Six-Day War (Arab-Israeli War)
Six-Day War (Arab-Israeli War)
Six-Day War (Arab-Israeli War)
It was a relatively brief war took place between the 5th and 10th of June 1967 between Israel and a select few Arab countries. It featured the decisive victory for the Israeli’s after they captured significant territory such as the Gaza Strip, the Sinai Peninsula, the West Bank, the Golan Heights and the Old holy City of Jerusalem. The identified territory was a primary issue of contention during the Israeli Arab war that merely lasted for six days. Before the start of the war, the Palestinians conducted guerilla attacks from Jordan, Lebanon and Syria, which resulted in a decisive reprisal by the Israeli forces against the three countries (Laskier, & Lev, (2011).
In the year 1967, soviets indicated that the Israelis were planning an attack against Syria, which led to heightened tensions between the two states. Abdel Nasser, who was the then president of Egypt, came under sharp criticism for his failure to provide support to two Arab nations, Syria and Jordan in fighting against a common enemy, Israel (Tolan, 2006). On May 1967, he undertook decisive actions and mobilized the Egyptian military towards the Sinai and requested that the United Nations Emergency Force that had been stationed on the border with Israel to be removed. In addition, he commandeered a blockade on the Gulf of Aqaba with an aim of halting movement of supplies to Israel through the port of Elat.
In addition, in May, the Egyptian president and his Jordanian counterpart signed a mutual defense pact, which was later followed by the Israeli force. June 5th marked the start of an aggressive six-day war whereby the Israeli air force incapacitated the Egyptian and Jordanian air force while they were stationed on the ground readying for attacks. This was a significant blow to the might of the Arab forces given that they were highly vulnerable to subsequent air attacks by the Israelis. The air attacks launched by the Israelis severed the Arab forces, which were drawn from Egypt, Jordan, Iraq and Syria (Shenhav, 2006).
The preemptive attacks provided the Israelis with an ability to move its ground forces rapidly. It is estimated that Egypt lost more than 10,000 men in one of the days during the six-day war. The Egyptian soldiers hastily retreated and in process abandoned their weaponry and supplies and in the process, they were faced with starvation, thirst and fatigue given that a majority of their equipment had been destroyed by the Israeli air force.
One of the reasons of the escalating tensions that resulted in a war included Israel’s decision to divert river Jordan from its natural course towards the Negev desert. Angered by the actions of the Israelis, the Arabs also threatened to divert the flow of water into Lake Galilee. War also provided Israel with the solution of eliminating terrorist who were constantly engaging in guerilla attacks on its territory. In addition, the establishment of a state in Palestinian territory angered all or a majority of the Arab nations that neighbored the new state of Israel as established by the British colonial government (Smooha, & United States Institute of Peace, 2010).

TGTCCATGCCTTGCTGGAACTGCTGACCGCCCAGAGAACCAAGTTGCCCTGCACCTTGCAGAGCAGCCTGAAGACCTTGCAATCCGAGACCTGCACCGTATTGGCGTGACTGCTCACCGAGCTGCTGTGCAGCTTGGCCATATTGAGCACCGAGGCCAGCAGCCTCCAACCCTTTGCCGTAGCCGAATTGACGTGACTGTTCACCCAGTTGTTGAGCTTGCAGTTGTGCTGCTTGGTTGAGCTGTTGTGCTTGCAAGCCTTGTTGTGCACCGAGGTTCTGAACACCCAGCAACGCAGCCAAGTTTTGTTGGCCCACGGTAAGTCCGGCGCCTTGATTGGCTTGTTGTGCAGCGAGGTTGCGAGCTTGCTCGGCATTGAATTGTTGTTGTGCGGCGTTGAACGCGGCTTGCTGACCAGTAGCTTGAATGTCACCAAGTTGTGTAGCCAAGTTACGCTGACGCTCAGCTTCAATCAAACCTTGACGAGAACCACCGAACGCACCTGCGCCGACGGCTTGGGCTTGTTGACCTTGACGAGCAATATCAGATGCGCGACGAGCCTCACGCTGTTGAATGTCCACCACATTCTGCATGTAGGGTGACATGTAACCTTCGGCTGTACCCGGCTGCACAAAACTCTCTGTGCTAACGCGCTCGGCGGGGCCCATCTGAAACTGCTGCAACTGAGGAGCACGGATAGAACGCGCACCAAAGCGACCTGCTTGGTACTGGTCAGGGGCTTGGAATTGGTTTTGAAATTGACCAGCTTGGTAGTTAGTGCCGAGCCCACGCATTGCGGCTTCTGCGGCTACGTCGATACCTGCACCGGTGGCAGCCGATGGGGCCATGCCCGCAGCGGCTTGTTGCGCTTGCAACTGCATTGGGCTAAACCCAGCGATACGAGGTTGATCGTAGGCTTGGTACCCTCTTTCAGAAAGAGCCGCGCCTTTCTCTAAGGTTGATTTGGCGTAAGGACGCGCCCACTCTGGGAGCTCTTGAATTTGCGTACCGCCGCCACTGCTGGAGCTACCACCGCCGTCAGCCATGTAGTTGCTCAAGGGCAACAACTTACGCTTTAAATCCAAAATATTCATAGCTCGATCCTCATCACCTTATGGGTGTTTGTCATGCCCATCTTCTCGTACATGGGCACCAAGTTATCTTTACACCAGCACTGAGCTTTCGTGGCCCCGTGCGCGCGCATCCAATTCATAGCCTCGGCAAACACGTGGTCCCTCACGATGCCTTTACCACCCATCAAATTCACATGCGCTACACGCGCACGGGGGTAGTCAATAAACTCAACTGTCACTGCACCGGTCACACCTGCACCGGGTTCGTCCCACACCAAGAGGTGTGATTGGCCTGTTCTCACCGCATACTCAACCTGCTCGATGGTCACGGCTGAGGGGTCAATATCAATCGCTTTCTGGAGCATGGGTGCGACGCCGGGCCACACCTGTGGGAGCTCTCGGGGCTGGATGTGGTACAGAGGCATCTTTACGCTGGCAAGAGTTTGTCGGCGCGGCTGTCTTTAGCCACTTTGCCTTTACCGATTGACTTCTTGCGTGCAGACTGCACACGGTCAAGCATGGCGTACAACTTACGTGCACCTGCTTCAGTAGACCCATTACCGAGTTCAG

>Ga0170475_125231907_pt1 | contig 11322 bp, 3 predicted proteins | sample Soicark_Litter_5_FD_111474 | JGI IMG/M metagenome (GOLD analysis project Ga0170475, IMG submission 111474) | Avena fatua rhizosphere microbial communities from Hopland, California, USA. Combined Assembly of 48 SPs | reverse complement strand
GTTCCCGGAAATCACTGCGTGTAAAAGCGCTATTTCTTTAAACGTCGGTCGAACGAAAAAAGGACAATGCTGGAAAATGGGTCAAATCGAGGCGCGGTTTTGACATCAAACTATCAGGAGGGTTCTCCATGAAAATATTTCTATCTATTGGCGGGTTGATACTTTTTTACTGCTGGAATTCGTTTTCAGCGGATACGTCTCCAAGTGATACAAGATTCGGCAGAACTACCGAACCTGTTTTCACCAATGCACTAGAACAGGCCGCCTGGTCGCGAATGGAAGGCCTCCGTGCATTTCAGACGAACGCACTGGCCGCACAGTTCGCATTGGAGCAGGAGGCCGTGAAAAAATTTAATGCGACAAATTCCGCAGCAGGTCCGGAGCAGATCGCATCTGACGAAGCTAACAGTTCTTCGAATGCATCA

The war was effective in providing the Israelis with security from future aggression against their Arab neighbors who had been earlier engaged in conflicts with Israel over borders and establishment of the British Palestine mandate. Furthermore, the escalation of animosities between the Arab nations and Israel has been associated with the religious differences between Jews and Arabs. The establishment of the Jewish state affirmed the animosity of the Arabs towards western powers and more so against the Jews (Meir-Glitzenstein, 2004).
The war entrenched animosity between the Jews and Arabs and is still evident to date. In addition, it also enhanced the levels of mutual respect between the Jewish state and the Arab nations after the war. They resorted to peaceful interactions and respect for the territory of one another. The Jews and Arabs were able to come to an agreement on sharing of borders and water, which is an important resource for these notions located in the desert (Shenhav, 2006).
Gilbert, M. (2010). In Ishmael’s house: A history of Jews in Muslim lands. New Haven, Conn: Yale University Press.
Hochberg, G. Z. (2007). In spite of partition: Jews, Arabs, and the limits of separatist imagination. Princeton: Princeton University Press.
Laskier, M. M., & Lev, Y. (2011). The divergence of Judaism and Islam: Interdependence, modernity, and political turmoil. Gainesville: University Press of Florida.
Levy, A. (2007). Jews, Turks, Ottomans: A shared history, fifteenth through the twentieth century. Syracuse, N.Y: Syracuse University Press.
Meir-Glitzenstein, E. (2004). Zionism in an Arab country: Jews in Iraq in the 1940s. London: Routledge.
Roberts, J. (2013). Contested land, contested memory: Israel’s Jews and Arabs and the ghosts of catastrophe. Toronto : Dundurn Press.
Safty, A. (2009). Might over right: How the Zionists took over Palestine. Reading, UK: Garnet Pub.
Shenhav, Y. A. (2006). The Arab Jews: A postcolonial reading of nationalism, religion, and ethnicity. Stanford, Calif: Stanford University Press.
Smooha, S., & United States Institute of Peace. (2010). Arab-Jewish relations in Israel: Alienation and rapprochement. Washington, DC: U.S. Institute of Peace.
Tolan, S. (2006). The lemon tree: An Arab, a Jew, and the heart of the Middle East. New York: Bloomsbury Pub.
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